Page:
It is my aim to make the IEA a less political and more technical, professional organization, but also one that is truly international. One of my main priorities will be to expand the IEA’s constituency.

GBR: The Middle East is going through political convulsions that are likely to continue for the near term, if not longer. In what ways do these convulsions most concern the IEA, and what should be done to mitigate their damage to the global energy system?

We have seen major growth in U.S. and Canadian oil production, which is very good news for global energy security; however, we should note that the United States will never be able to replace the Middle East as an oil exporter. Almost all of the oil that the United States produces is consumed at home. So, growth in Middle East production will be needed to meet growing consumption levels in global markets.

My worry today is that the appetite for investment in Middle East oil is very weak, mainly because of geopolitical developments. Investors are rather reluctant to commit capital to new exploration and production and midstream infrastructure, as they do not know what the markets or even the countries will look like in a couple years. Therefore, what is happening today in the major tension points, including Iraq, Syria, and Libya, is leading to a lack of investment appetite in Middle East oil. At the same time, oil production growth in the Middle East will be badly needed to meet future demand growth, especially in Asia.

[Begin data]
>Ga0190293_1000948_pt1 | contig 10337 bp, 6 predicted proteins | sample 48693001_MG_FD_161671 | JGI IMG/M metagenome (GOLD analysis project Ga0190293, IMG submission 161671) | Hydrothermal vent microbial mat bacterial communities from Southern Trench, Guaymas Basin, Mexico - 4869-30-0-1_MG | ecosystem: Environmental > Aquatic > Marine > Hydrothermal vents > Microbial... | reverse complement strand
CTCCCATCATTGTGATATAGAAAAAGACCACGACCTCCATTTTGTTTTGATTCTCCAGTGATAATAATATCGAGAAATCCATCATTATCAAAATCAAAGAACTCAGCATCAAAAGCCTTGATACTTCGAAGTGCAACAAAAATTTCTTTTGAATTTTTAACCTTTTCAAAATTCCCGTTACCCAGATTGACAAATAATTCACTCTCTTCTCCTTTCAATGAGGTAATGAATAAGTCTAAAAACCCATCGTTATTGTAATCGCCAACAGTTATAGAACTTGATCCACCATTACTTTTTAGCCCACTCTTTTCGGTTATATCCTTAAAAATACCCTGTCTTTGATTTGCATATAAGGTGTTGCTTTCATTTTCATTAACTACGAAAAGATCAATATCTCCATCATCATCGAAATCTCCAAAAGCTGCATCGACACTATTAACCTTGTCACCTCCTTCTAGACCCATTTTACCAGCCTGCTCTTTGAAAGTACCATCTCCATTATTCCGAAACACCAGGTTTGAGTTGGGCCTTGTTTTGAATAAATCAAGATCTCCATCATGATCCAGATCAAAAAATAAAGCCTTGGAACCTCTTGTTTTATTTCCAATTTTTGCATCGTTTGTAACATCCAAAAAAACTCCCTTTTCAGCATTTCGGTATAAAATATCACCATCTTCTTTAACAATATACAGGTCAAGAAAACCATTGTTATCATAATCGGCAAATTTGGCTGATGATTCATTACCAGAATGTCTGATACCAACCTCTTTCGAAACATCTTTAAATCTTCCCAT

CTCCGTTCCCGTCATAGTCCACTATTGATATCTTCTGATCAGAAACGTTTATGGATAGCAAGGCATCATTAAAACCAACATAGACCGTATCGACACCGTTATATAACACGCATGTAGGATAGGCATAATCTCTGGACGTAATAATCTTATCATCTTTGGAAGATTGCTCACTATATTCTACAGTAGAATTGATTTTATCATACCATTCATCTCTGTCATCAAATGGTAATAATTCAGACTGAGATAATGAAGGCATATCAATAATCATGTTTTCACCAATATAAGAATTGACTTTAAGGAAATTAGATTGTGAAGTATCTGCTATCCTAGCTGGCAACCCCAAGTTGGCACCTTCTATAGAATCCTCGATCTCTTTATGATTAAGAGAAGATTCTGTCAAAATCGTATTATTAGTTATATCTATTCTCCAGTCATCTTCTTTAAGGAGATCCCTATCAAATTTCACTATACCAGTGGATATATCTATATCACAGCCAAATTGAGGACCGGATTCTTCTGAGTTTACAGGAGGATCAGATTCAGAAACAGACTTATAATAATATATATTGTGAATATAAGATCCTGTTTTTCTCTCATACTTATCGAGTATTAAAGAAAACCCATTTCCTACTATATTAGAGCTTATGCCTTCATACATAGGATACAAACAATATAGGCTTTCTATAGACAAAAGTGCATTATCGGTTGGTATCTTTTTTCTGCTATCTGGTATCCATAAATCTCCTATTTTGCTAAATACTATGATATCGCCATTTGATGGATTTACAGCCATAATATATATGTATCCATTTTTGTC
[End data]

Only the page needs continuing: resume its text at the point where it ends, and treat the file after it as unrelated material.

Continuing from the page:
GBR: Shifting now to Turkey, where natural gas accounts for 50% of all domestic energy generation. Though pledges to liberalize BOTAŞ, the state organization that controls import licenses for and distribution of natural gas, were made roughly 10 years ago, the market remains dominated by BOTAŞ. Does the further development of the Turkish market necessitate the liberalization of BOTAŞ or can BOTAŞ and a partially liberalized market coexist?